January’s books: a rundown

5 Feb

I said a while ago that I was intending to do a variety of things that would make me a happier person this year. One of those things was to read more books. I decided I’d keep a list, broken down by month, of what I had read, partly because I like lists, and partly because I thought it might encourage me to read new things. Then I thought I could turn each monthly list into a blog post, because talking about books is fun. So here we are.


January’s list starts optimistically with The Great Gatsby but is then subsumed under and becomes largely dominated by the Game of Thrones series (or, as George R. R. Martin originally intended it to be known, A Song of Ice and Fire). I make no apologies for this. I was stuck in a station.


I had The Great Gatsby with me but I had finished it, editorial notes and all, within a few short hours. Gatsby was – well, it was fine. I wasn’t overwhelmed. I wasn’t underwhelmed. I enjoyed the references to Trimalchio (ever the Classicist, me; Trimalchio is a character in Petronius’ Satyricon, also hailed as the first Roman novel). I felt sorry for Gatsby. I felt a little bit sorry for Daisy, but not that much. I struggle a little with the American blurring of what a British author would distinguish as the separate strands of class and wealth. To be honest I suspect a lot of Americans struggle a little with this too – wealth seems to confer the right to a membership of a certain sort of elite, but you can still be despised as a nouveau-riche. How are these factors reconcilable?


It doesn’t make an awful lot of sense to me, but on thinking about it I suppose the system is rather similar to the Roman one after all, where you had to be wealth-qualified to be a member of a particular class but you didn’t – necessarily – have to be from a particular family (although, of course, great snobbishness existed when new families broke into the old ranks, as in the case of Cicero). So I closed Gatsby feeling rather unenlightened and a little deflated. This may have had something to do with the fact that it was 7.30am and I’d been on a coach from Paris to London all night. If I’ve missed something crucial, I’d be interested to hear it.


Happily, my finishing Gatsby coincided almost perfectly with the WHSmith at London Victoria opening for business. Lacking in reading material and with many hours of waiting ahead, I lurched in, bleary-eyed, and selected the biggest tome I could find (and towards which I had been harbouring guilty intentions of reading for some time). I was doubly sold by the picture of an angsty Sean Bean on the cover. Game of Thrones captured my attention for most of the month. I’ve read Book 1, 2 and 3 (parts I and II) now; Books 4 and 5 are obviously soon to come.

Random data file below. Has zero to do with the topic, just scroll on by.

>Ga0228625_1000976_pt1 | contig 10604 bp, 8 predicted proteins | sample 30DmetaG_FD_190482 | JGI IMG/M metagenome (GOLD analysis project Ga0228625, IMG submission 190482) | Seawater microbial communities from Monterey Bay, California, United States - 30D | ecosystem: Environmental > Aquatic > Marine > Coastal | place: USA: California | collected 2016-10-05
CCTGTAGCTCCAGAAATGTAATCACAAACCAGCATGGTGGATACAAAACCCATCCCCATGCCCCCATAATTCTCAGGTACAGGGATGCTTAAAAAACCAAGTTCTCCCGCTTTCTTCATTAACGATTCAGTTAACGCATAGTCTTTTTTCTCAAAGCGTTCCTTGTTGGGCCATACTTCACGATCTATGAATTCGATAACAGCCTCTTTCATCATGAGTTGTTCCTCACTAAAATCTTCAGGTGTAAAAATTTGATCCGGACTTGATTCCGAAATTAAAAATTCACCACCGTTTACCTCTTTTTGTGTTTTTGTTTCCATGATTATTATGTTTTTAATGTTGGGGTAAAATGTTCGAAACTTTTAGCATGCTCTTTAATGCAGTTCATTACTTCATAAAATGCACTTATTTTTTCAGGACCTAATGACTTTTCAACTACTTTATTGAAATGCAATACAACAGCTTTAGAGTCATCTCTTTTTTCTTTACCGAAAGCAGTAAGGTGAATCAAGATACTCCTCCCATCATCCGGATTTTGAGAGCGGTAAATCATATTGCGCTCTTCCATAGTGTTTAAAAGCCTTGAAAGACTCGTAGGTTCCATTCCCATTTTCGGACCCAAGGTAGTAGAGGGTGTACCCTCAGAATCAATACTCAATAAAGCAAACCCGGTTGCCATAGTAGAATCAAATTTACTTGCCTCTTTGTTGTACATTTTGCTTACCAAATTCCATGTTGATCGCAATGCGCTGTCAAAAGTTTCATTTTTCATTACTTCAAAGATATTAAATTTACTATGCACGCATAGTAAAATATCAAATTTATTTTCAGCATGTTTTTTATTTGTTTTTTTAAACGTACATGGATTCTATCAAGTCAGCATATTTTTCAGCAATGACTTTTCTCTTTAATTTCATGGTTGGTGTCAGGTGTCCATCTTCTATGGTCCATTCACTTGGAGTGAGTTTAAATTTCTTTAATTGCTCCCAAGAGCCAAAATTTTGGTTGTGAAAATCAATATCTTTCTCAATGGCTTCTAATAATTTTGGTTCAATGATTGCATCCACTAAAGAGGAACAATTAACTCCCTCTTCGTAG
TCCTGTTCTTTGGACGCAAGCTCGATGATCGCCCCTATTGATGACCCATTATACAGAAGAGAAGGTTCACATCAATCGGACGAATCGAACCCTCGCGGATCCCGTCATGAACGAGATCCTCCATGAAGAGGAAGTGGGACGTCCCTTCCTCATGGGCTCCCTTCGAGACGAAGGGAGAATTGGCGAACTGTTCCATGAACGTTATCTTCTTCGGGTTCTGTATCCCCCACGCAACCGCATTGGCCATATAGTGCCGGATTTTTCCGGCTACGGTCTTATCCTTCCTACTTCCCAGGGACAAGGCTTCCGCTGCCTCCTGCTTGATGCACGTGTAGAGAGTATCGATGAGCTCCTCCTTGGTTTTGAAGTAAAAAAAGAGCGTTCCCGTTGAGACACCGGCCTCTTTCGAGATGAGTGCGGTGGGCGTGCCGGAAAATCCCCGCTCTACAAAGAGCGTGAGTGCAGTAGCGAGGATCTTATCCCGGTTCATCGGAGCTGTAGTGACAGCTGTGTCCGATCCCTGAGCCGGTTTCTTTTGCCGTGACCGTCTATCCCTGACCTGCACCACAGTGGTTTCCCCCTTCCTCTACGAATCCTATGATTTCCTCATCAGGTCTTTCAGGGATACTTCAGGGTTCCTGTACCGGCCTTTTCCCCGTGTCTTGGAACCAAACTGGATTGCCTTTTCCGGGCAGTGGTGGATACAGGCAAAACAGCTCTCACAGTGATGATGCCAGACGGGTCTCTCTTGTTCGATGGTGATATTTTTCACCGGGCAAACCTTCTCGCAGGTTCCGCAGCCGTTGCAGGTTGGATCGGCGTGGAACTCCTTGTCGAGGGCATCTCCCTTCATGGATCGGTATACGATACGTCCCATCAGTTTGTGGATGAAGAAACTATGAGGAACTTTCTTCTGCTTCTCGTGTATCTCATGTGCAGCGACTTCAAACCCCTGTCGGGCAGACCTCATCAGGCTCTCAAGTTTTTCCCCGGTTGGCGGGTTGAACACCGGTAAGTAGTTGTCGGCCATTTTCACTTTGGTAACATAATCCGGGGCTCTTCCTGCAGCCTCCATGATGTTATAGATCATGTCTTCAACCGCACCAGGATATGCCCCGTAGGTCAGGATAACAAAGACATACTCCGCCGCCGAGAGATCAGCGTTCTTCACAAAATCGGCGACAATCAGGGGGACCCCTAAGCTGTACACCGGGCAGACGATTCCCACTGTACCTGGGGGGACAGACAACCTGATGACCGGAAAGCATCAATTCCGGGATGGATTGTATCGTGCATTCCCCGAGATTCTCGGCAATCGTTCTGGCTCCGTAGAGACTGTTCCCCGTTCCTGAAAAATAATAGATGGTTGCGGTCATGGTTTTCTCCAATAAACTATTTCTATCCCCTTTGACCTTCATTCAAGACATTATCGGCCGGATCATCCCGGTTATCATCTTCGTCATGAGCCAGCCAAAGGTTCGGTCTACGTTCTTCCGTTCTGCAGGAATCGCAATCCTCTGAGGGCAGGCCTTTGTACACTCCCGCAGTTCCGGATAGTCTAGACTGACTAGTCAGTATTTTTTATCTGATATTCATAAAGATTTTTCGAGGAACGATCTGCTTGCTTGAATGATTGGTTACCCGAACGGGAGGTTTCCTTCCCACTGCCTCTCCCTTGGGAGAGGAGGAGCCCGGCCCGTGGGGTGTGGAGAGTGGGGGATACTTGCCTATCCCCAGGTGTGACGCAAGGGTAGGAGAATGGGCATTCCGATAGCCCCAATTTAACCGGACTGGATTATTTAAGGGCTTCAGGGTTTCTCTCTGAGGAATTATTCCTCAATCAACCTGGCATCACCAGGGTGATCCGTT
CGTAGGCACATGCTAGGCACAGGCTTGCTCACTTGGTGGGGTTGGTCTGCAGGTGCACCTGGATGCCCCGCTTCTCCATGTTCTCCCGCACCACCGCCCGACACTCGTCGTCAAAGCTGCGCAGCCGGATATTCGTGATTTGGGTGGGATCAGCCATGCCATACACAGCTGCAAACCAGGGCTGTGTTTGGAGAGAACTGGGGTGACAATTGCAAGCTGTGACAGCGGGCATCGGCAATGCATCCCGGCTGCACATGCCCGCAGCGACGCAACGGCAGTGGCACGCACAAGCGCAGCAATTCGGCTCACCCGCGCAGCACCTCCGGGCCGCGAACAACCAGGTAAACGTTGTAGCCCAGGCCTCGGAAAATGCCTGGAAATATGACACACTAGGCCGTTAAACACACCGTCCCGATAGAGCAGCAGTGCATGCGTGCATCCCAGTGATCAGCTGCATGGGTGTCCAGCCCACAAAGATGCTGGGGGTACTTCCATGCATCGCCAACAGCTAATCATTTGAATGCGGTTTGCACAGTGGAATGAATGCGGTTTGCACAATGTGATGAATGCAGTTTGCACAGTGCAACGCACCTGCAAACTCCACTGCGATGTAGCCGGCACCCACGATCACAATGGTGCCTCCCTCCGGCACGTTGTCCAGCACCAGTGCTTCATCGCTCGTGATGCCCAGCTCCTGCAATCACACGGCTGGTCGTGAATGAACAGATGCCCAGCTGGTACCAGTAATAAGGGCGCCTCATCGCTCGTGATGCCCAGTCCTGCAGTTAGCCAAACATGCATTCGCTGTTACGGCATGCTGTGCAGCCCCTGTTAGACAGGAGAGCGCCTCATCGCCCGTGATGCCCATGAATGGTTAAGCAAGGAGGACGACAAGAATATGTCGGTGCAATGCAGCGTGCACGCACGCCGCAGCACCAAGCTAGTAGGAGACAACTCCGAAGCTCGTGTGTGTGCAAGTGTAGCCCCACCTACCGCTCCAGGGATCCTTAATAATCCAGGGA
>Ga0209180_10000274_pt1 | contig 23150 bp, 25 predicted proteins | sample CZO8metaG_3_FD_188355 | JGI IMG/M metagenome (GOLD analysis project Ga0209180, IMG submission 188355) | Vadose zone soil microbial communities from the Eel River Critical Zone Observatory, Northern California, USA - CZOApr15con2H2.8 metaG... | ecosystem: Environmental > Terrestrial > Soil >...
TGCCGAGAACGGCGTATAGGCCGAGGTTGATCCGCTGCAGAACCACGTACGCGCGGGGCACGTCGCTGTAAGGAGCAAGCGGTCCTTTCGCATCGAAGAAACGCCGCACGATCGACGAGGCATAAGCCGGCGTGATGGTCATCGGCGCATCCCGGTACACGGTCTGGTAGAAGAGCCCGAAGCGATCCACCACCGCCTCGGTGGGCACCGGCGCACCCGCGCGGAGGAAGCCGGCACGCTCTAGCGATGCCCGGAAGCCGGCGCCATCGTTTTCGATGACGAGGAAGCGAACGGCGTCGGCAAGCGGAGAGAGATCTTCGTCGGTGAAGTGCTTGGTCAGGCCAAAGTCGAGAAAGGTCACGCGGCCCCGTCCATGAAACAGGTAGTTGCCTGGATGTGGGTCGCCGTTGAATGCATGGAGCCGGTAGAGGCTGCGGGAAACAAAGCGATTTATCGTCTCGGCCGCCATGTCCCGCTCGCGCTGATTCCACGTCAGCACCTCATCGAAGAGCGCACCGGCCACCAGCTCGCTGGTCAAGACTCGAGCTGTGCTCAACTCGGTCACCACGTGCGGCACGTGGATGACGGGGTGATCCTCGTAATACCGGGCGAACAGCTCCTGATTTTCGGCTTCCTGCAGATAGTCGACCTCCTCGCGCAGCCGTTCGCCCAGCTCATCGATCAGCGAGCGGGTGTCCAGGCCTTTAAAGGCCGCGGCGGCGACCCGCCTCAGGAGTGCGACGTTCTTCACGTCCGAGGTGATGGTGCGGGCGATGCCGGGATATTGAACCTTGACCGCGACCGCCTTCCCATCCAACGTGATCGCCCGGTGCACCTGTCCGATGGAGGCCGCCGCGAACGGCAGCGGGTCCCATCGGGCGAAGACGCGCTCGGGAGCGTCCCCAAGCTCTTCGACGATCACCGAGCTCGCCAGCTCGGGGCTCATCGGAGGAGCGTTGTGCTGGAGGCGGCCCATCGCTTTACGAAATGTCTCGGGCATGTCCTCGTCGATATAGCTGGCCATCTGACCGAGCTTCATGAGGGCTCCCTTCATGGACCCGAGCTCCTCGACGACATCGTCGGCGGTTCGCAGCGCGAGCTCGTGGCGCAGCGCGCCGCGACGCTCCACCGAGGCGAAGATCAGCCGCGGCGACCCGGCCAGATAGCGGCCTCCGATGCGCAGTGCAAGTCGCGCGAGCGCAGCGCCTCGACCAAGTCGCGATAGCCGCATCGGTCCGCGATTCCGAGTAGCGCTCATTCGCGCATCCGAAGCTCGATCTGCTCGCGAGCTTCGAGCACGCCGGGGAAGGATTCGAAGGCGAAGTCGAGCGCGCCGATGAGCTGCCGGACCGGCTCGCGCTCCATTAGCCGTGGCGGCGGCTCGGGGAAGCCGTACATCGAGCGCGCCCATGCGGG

GoT is a riot. It’s not spectacularly well-written – some of the sentences are hilariously painful, weighed down with archaisms like bowling balls on the rubber sheet of the universe, and aware of it, too – but it is fun. And it carries you along relentlessly, because even if you don’t like hearing about what Sansa is up to, you can’t wait to find out what Tyrion (played by the truly excellent Peter Dinklage in the HBO series) is going to say next. He is a funny, funny man. And so on. Martin is pretty brutal with his characters, too. There’s not a lot of time to get sentimental. You think someone’s the hero, that he’s safe? Jog on. You have no idea what’s going to happen in just a few chapters. Even the evil bastards don’t stay the same. In terms of the words that get put on the page, GoT could be better. But the overall plot – the threads of the story, and the inexorable winding-together of those threads – is incredible. It’s an absolute Gordian knot of a series. Also, there’s a lot of sex.


After I’d finished Book 2 of GoT I realised that I’d have to allow myself to take time off in between the books if I ever wanted to read anything else. I’d also refused to go and see the film Life of Pi before I had read the book, and time for the former was running short. So I obtained the book, read it, thought about it, watched the film, thought a bit more. It wasn’t what I was expecting, I’ll be totally honest. I had no idea that it was about a boy and not about a way of living after the manner of a mathematical concept. Which is – well, pleasing, really. I liked the total mystery the book held for me; nothing in the title gave it away. It was beautiful and improbable. I didn’t really understand the divine connection straight away; or rather, I understood it on a surface level, within the confines of the novel, but not until I heard it actually spoken in the film did it mean more. I won’t spoil it if you haven’t read it. But basically, I took it to mean that humans tell stories so they don’t have to confront their worse natures. Which is quite a stark and simple message for a book about a boy and a tiger. Well done, Yann Martel.


I also read Catcher in the Rye, finally. Finally, in that I read it to round off the month, and finally in that I’d been intending to read it since I was approximately 14. Again, it wasn’t what I was expecting. I read it half-aware that I had heard Benedict Cumberbatch refer to it as the book that had changed his life in an interview once. Given the execration dished out to ‘phonies’ and ‘actors’ by narrator Holden Caulfield, I thought this was fascinating. I find it more rewarding to read books through a prism cast by something or someone else in any case; this was a good example of that. Again, though, I have to say that, like Gatsby, Catcher left me pretty cold. Maybe there’s a lot to be said for actually studying a text. I can’t say I ever felt the need when it came to (eg) Pride and Prejudice, but I certainly wouldn’t be able to say anything interesting about Plato if I hadn’t read what a bunch of other people thought about him too (no snide comments, please).


So, in conclusion, I’ve read a couple of modern classic American novels, a Man Booker Prize winner about God and a medieval-esque fantasy series about knights, dragons and sex. Not bad. I’ll continue this sub-theme in March when I tell you about February’s books (and to whet your appetite, I can tell you that these will include 1984, On the Road and Wolf Hall). I have broad tastes, and I’m not afraid to share them. Oh! And – of course – all suggestions very much welcome!